And the lighting above each mural makes the alley a charming place to visit after dark.
What stories do the murals in Kwai Chai Hong tell us?
Hong Qiao – the covered bridge
Entering Kwai Chai Hong, the first mural you see is two sweethearts sitting together in a loving embrace.
Using a red wooden bridge to sit the pair on is ingenious and a perfect introduction to street art in Kwai Chai Hong.
This is a busy spot; everyone wants a photo next to these two, so you may need to wait for your turn.
The red lanterns and green foliage are the perfect backdrop against the crumbling walls in this ancient alleyway.
The old wooden shutter wall was also a popular place to take photos.
My favourite piece of street art in Kwai Chai Hong was the 10 ft high, vibrant tiger. I felt that the image had natural movement as if he (or she) were stalking its prey.
The colours that had been used made the mural pop. I would love to know what the Chinese sign says, but sadly, I couldn’t find any information about it.
There were signs for Tiger Beer nearby, so maybe that’s the connection. The lettering looks similar, but I can’t read Cantonese, so who knows!
Mural of an old man playing an instrument in Kwai Chai Hong
Across from the tiger mural is one depicting an old man playing an erhu. This instrument is a two-string violin fiddle, which would have created haunting Chinese melodies.
I love how the mural has been painted around the exposed brickwork rather than replastering the wall to make it look perfect.
I also like that the ferns and creepers have found a home in the wall, adding another dimension to the mural.
Children at Play in Little Ghost Lane
The next mural is a whimsical look at how children played back in the 60s. It would have been the old-fashioned way of interacting with each other and creating imaginary friends and games in the days before technology.
The little girl looks on from her window, maybe longing to join them or just happy to watch their antics.
Again, the exposed brickwork and original window gratings surrounding the mural remind us that Kwai Chai Hong is over 100 years old.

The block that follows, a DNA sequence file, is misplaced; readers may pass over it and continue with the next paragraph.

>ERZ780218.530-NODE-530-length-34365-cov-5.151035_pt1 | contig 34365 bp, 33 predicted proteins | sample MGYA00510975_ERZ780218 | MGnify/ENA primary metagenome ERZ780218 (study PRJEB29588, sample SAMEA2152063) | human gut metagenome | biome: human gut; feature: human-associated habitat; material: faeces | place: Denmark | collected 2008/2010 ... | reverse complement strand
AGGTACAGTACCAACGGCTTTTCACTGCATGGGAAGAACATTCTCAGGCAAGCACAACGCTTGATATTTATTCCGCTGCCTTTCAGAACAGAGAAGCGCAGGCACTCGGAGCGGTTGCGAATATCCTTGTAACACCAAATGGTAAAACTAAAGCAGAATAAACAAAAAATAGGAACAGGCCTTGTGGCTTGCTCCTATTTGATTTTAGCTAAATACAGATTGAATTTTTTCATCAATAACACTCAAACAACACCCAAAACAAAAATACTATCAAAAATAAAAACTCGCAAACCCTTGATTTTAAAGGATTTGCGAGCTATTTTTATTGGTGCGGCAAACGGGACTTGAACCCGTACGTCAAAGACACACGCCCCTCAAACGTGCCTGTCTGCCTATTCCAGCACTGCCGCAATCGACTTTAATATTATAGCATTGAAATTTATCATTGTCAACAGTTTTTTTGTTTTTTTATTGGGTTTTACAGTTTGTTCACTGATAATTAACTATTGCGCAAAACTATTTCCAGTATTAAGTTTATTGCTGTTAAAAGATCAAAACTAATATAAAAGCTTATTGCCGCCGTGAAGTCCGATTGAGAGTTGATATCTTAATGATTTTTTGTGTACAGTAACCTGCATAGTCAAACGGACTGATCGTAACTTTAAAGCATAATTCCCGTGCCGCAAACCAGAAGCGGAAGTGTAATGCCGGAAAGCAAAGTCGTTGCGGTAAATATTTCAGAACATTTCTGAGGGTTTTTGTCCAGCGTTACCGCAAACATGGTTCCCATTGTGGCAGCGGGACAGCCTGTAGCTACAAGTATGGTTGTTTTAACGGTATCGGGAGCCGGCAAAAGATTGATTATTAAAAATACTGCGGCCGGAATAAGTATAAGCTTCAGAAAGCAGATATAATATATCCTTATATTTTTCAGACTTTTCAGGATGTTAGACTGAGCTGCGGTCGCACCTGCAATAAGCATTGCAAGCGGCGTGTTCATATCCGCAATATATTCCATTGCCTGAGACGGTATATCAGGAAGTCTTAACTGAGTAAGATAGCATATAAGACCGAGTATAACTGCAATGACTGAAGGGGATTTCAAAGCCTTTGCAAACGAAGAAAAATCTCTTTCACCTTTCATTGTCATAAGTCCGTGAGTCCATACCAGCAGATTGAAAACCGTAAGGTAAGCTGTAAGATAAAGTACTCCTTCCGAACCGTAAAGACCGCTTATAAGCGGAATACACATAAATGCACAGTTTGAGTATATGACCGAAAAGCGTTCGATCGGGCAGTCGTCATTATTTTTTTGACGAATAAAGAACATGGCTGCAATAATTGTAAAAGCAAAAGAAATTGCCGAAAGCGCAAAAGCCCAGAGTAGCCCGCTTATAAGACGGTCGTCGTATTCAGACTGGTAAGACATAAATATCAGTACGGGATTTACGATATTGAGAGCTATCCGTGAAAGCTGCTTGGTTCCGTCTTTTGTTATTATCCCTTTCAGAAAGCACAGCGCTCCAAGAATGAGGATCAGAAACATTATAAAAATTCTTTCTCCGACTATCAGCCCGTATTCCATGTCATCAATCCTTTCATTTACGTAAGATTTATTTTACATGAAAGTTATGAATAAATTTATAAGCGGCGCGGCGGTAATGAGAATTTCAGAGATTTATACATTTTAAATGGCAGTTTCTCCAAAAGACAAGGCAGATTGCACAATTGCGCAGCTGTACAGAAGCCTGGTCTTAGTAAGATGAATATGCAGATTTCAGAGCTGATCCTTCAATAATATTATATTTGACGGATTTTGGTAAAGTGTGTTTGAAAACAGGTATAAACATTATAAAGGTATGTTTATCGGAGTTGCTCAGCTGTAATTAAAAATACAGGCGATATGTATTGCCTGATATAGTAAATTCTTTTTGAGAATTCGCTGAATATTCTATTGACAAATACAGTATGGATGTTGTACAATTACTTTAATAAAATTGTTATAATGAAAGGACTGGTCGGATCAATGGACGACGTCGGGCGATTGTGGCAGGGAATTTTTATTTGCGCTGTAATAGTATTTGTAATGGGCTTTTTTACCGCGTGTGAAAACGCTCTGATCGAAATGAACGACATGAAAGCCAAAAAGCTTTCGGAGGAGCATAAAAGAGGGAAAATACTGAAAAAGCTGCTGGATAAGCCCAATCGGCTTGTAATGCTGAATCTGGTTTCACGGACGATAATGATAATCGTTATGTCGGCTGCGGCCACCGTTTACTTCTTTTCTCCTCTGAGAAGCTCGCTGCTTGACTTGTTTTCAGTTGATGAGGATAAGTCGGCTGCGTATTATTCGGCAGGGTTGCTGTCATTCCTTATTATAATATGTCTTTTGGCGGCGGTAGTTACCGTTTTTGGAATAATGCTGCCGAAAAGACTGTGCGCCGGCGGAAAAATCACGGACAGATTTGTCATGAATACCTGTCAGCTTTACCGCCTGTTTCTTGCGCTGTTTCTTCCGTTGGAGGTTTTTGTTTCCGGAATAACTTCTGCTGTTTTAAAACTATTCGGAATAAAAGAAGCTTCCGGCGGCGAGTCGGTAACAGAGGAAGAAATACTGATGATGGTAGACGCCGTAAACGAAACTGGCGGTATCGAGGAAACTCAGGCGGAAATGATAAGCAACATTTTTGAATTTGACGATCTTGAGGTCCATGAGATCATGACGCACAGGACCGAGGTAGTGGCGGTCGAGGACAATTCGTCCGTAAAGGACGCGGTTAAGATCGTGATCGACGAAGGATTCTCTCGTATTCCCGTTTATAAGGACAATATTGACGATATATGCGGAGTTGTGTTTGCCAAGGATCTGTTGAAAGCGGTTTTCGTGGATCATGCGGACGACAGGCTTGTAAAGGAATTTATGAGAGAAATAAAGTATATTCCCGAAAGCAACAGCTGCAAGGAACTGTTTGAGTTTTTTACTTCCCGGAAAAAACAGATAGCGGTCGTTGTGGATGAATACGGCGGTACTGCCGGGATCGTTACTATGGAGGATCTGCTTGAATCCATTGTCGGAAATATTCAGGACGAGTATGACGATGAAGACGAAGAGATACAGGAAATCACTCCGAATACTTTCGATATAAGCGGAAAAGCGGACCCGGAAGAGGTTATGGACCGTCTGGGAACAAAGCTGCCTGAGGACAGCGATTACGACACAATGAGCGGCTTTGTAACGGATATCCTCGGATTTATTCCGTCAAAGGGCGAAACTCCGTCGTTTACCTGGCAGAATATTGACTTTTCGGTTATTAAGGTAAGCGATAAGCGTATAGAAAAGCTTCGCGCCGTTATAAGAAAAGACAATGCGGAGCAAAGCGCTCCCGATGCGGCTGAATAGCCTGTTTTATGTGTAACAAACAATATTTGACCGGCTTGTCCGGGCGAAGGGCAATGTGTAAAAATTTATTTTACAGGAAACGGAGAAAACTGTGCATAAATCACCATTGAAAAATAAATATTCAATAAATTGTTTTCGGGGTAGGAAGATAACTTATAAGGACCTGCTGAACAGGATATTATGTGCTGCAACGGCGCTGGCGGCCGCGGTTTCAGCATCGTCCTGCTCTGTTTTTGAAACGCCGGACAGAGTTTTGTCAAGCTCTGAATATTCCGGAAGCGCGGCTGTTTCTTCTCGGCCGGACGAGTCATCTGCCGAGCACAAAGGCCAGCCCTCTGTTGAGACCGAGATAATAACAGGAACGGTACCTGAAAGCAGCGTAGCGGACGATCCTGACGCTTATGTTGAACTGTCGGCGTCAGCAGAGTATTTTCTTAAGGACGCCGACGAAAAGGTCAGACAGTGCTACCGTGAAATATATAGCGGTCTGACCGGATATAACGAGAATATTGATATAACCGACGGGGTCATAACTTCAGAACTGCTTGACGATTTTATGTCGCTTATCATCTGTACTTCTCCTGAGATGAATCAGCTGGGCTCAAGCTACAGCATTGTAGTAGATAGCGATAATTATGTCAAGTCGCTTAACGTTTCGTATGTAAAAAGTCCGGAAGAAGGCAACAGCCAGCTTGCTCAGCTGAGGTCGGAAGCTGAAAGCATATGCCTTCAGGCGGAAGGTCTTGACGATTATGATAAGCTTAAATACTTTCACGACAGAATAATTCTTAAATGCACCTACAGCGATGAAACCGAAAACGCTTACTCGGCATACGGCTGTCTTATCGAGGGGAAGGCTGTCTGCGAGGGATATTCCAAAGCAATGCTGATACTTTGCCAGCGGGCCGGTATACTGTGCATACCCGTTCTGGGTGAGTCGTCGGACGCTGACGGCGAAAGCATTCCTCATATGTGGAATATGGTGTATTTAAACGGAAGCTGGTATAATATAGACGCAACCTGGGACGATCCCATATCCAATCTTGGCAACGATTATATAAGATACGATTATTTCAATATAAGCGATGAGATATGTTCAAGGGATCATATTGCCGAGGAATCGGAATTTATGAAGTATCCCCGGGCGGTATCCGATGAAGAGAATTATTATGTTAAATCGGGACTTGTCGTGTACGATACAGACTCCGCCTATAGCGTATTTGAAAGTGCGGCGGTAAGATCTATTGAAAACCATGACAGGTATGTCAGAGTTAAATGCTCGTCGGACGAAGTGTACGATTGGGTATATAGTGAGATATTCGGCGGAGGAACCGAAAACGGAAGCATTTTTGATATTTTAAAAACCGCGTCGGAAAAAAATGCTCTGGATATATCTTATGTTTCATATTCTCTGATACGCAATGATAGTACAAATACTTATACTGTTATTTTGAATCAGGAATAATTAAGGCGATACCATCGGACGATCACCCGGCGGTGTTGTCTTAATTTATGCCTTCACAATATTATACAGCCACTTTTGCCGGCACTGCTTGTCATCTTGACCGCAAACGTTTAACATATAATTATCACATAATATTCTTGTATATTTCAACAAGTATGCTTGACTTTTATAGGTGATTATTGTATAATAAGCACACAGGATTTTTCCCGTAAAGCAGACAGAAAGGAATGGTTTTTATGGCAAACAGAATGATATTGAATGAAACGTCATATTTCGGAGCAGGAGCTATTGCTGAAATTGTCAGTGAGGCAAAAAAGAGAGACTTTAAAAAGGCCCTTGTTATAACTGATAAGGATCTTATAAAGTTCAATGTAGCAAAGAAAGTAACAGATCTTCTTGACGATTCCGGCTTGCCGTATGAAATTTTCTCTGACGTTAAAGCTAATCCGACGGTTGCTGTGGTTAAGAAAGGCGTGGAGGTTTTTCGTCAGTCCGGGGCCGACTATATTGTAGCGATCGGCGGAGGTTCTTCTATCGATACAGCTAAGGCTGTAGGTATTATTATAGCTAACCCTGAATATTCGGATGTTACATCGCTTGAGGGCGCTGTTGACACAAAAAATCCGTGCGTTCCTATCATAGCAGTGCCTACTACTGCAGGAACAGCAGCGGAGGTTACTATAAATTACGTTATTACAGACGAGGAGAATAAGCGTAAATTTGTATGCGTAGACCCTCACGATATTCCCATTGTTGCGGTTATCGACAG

Lady of the night
Prostitution was big business in Kuala Lumpur Chinatown in the 1960s, and this mural depicts a “lady of the night” flouting for trade.
Notice that she has an actual red chiffon scarf in her hand. This is one of several murals that are interactive.
You will find the Chinese madam mural on the back of the Baijiu bar building, hence the blue tables outside for customers to use while they enjoy a beer or cocktail.
Caligrapher at work
Another of my favourite murals was of the Chinese calligrapher at work. The little wooden bench lets visitors become part of the art piece, which is fun.
Many immigrants living in Chinatown were illiterate and would seek the help of a calligrapher to write home to their loved ones in China.
Letters telling of the fortunes they were making or the struggles they had found were all documented to families. Love letters were also written to girlfriends and wives.
The Golden Age of Chinatown in Kuala Lumpur
The largest and most intricate wall painting in Kwai Chai Hong is at the end of the lane.
It depicts everyday life in Chinatown in the 60s. Ladies hanging out washing, children playing, and people eating in Ho Kow Hainam Kopitiam, a restaurant that opened in 1956 and is still popular.
My favourite piece was the interactive barber’s chair. Such a great photo opportunity!
Looking over Kwai Chai Hong from the balcony, you’ll see it’s a bustling place. I visited at lunchtime and still managed to take all the photos I wanted; however, if you want the alley to yourself, maybe an early morning visit is better.
Is there any other street art to see in Chinatown?
Yes, there is, and it is terrific. If you wander around Chinatown, you will find street art and murals on the side of buildings and down tiny alleyways.
The Goldsmith by Julia Volchkova is one of Kuala Lumpur’s most famous murals and can be seen on a building on the corner of Jalan Panggong by Beryl’s Chocolate Shop.
Close to Kwai Chai Hong is Lorong Petaling, where two beautiful murals by the artist CO2 can be found. Both depict life in Kuala Lumpur in past times.
Also, a more modern take on street art in Kuala Lumpur is on the next wall.
Just by wandering around Chinatown, you will stumble upon different styles of urban art, and it’s all great!
Kwai Chai Hong is a must-visit. It’s one of the prettiest places in Kuala Lumpur I have come across.
It’s only a small lane, so 30 minutes will be long enough to capture some genuinely Instagram-worthy photos and immerse yourself in Kuala Lumpur’s bygone era.
Please PIN for Future Travel to Malaysia
Are you looking for further travel inspiration for Malaysia? Please check out the following posts: